Monday 11 April 2016 3:22 pm

It’s time for the FCA to build on its pro-innovation reputation

Catherine Neilan is head of politics and investigations at City A.M.

Catherine Neilan is head of politics and investigations at City A.M.

Credit where it’s due.

That the Financial Conduct Authority has chosen to make “Innovation and Technology” one of its seven priority areas for the year ahead, as revealed in its 2016-17 business plan recently, underlines why the regulator has a global reputation for its forward-thinking approach to technology.

In an international marketplace for fintech innovation, the UK is now widely recognised as a global leader; one important factor in that is the favourable regulatory environment the FCA has sought to provide.

Fintech firms operating in the UK point to the singular nature of the regulatory system here. While financial regulation is the responsibility of a triumvirate that includes the Bank of England and the Prudential Regulation Authority as well as the FCA, it is clear who does what, and where new innovation sits within the regime. Moreover, through Project Innovate, which the business plan promises to develop further over the next 12 months, the FCA has proactively sought to engage with fintechs seeking to overcome regulatory restraints as they develop new tools and technologies.

Read more: Britain's financial regulator is the first to launch a fintech accelerator

This is not to say, however, that there isn't room for improvement. The burden of regulation is onerous for small fintechs, start-up businesses and challenger banks. Such businesses need timely interaction with the FCA and crystal clear answers to their questions, as they seek, at speed, to develop new ideas or pivot into new activities.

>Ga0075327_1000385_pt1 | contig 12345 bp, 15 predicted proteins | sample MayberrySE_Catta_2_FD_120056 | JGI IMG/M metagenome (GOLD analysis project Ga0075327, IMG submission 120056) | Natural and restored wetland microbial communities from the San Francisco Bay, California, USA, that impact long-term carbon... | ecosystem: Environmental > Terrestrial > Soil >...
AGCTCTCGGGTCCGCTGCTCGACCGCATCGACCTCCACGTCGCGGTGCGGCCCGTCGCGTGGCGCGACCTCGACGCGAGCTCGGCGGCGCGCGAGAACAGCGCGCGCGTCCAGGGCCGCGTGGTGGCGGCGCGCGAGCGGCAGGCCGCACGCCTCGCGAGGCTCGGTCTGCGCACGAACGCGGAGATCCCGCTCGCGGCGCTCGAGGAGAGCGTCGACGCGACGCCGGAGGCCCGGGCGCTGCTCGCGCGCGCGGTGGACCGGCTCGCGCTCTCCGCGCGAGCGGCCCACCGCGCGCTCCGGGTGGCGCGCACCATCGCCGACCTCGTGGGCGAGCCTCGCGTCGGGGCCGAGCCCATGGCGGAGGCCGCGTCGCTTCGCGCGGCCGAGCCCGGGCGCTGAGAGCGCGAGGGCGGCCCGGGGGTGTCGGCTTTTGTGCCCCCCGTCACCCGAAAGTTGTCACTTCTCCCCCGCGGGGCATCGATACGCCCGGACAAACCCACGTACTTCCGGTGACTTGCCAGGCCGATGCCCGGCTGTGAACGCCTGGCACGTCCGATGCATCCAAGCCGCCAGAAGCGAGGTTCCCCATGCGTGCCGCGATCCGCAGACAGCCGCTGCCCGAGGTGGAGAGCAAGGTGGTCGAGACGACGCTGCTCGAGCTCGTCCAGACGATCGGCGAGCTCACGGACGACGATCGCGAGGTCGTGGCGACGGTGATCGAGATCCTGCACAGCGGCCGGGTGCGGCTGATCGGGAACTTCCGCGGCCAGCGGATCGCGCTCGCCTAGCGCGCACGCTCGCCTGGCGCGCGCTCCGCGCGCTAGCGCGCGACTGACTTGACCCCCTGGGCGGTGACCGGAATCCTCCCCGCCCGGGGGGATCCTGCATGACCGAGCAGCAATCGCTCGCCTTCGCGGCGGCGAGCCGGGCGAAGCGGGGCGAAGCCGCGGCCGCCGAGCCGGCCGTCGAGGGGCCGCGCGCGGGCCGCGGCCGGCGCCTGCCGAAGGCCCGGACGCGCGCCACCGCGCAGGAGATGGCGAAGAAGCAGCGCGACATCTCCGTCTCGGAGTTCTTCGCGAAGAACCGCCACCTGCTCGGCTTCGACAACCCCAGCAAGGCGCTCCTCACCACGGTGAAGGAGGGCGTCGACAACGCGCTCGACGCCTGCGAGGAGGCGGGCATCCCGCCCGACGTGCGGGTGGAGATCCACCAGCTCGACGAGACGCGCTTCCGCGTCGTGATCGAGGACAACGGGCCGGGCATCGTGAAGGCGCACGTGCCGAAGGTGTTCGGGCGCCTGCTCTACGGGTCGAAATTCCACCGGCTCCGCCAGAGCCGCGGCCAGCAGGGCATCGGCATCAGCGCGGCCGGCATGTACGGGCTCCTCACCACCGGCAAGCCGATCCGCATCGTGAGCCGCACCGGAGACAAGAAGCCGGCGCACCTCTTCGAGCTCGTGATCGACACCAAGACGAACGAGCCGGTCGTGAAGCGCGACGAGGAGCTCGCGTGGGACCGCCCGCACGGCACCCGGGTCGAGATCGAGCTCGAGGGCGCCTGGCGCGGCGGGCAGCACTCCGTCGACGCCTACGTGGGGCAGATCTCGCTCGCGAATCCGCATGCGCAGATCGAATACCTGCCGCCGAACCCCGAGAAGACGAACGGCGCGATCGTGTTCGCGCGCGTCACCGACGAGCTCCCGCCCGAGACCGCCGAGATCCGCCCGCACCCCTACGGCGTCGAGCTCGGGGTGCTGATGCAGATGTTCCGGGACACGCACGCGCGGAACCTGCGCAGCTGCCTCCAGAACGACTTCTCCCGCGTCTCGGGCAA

Very often, fintechs’ business models cut across a number of regulatory disciplines and raise issues that are not dealt with in any regulatory handbook. The sheer number of fintechs now in operation means individual businesses may find it difficult to get face time with the FCA; and very often, the regulator’s guidance may come across as too nuanced for a start-up that needs certainty in order to proceed.

The example of robo-advice, where the FCA’s business plan promises to provide further support to fintechs developing new models, is a case in point. The guidance the regulator offers is well-intentioned and positive, but in an industry scarred by years of traumatic mis-selling scandals, it may not provide sufficient clarity to innovators.

Project Innovate and the Innovation Hub that it now operates are a move in the right direction. The ‘Regulatory Sandbox’ idea that the FCA plans to develop further over the next 12 months, which will give fintechs a safe environment in which to test new ideas, has rightly been praised.

These are initiatives that require deft execution and the regulator could well be challenged to create sufficient bandwidth to meet the needs of so many enterprising businesses.